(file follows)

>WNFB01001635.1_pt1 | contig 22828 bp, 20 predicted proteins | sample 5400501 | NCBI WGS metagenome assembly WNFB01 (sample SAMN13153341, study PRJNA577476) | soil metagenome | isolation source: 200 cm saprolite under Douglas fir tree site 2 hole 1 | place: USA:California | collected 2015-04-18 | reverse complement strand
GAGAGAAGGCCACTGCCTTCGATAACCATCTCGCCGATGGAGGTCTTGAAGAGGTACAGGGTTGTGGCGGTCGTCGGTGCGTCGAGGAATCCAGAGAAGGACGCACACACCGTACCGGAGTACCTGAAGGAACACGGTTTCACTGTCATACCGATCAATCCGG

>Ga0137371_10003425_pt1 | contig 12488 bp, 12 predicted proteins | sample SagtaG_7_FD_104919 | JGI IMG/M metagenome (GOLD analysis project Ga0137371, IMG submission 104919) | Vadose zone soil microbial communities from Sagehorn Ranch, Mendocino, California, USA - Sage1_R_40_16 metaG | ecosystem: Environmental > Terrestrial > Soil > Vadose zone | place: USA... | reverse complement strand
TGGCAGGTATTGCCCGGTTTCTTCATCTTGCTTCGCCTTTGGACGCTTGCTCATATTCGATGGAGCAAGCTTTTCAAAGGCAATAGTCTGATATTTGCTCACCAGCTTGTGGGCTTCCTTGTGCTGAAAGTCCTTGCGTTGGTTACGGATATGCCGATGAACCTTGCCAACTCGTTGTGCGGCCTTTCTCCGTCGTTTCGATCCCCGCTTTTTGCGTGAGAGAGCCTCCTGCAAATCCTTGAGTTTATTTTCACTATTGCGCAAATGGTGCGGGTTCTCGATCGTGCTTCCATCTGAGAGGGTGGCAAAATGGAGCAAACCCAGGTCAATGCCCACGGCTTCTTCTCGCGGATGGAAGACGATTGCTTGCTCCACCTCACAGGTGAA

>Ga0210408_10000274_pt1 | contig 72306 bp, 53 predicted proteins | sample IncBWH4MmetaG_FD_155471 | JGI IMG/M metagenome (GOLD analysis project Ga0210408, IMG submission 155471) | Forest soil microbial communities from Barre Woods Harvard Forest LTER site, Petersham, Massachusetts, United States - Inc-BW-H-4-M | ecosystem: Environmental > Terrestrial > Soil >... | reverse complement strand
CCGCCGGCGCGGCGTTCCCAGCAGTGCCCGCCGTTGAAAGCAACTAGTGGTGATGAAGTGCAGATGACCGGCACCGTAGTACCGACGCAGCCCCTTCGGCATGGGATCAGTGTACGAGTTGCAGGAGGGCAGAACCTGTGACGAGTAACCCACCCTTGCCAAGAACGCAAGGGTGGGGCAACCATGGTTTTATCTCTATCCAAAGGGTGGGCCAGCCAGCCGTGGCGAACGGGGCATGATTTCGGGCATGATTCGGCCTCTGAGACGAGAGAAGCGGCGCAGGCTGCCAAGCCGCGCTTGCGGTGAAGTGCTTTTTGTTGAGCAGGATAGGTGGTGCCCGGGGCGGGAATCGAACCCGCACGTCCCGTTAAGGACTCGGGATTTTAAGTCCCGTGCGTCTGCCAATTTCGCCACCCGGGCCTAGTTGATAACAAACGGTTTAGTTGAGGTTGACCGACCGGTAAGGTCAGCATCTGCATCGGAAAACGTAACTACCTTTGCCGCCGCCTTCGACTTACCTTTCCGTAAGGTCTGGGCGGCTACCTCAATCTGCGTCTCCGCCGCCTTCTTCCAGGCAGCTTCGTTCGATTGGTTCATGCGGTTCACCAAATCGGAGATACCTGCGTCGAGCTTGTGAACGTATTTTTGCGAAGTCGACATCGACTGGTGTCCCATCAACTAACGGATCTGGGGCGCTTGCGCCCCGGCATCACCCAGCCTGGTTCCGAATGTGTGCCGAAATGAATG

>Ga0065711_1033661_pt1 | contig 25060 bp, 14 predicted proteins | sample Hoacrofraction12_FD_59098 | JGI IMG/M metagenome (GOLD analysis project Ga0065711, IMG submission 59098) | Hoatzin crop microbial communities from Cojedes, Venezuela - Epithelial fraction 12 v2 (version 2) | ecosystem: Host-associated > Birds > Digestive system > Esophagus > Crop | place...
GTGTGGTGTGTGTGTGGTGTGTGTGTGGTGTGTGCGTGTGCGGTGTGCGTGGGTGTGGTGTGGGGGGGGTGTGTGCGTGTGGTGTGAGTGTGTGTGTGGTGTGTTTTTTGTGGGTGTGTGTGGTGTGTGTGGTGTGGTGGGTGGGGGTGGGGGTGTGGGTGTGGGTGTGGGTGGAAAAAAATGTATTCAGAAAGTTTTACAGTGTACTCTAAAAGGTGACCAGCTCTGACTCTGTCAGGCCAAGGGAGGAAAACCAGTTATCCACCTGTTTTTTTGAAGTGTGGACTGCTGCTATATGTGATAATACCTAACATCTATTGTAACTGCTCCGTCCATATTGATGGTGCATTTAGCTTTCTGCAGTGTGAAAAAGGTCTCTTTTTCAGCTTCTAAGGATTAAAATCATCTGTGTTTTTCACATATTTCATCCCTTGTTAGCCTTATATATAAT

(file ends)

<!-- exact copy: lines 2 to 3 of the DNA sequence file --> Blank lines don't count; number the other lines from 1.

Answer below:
GAGAGAAGGCCACTGCCTTCGATAACCATCTCGCCGATGGAGGTCTTGAAGAGGTACAGGGTTGTGGCGGTCGTCGGTGCGTCGAGGAATCCAGAGAAGGACGCACACACCGTACCGGAGTACCTGAAGGAACACGGTTTCACTGTCATACCGATCAATCCGG

>Ga0137371_10003425_pt1 | contig 12488 bp, 12 predicted proteins | sample SagtaG_7_FD_104919 | JGI IMG/M metagenome (GOLD analysis project Ga0137371, IMG submission 104919) | Vadose zone soil microbial communities from Sagehorn Ranch, Mendocino, California, USA - Sage1_R_40_16 metaG | ecosystem: Environmental > Terrestrial > Soil > Vadose zone | place: USA... | reverse complement strand